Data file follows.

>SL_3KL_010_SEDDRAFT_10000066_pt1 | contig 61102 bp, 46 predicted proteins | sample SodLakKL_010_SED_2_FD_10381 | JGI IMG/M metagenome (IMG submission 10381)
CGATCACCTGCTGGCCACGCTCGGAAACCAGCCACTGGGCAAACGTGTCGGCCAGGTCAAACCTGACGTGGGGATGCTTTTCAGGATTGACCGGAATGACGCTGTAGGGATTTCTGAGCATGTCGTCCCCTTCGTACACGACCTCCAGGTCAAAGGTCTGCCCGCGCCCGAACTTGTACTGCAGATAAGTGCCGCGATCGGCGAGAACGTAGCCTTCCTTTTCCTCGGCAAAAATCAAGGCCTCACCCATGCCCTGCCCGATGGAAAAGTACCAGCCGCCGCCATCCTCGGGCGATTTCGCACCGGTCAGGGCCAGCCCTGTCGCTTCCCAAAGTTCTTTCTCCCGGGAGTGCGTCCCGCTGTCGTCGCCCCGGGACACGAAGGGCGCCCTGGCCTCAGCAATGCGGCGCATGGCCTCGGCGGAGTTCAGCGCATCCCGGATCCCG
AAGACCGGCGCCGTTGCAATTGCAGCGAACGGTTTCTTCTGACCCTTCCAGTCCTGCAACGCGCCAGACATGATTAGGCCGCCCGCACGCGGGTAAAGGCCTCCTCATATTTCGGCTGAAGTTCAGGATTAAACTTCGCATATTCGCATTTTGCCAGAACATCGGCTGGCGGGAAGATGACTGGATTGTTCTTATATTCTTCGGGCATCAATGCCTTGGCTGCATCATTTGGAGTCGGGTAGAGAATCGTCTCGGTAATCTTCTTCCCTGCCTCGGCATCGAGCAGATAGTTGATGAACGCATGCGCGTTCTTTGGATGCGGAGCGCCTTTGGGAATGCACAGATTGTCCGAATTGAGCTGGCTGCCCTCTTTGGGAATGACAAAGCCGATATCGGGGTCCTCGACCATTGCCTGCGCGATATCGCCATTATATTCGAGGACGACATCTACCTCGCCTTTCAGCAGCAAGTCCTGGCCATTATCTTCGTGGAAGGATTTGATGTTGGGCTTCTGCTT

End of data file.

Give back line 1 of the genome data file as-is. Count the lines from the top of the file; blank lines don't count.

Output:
>SL_3KL_010_SEDDRAFT_10000066_pt1 | contig 61102 bp, 46 predicted proteins | sample SodLakKL_010_SED_2_FD_10381 | JGI IMG/M metagenome (IMG submission 10381)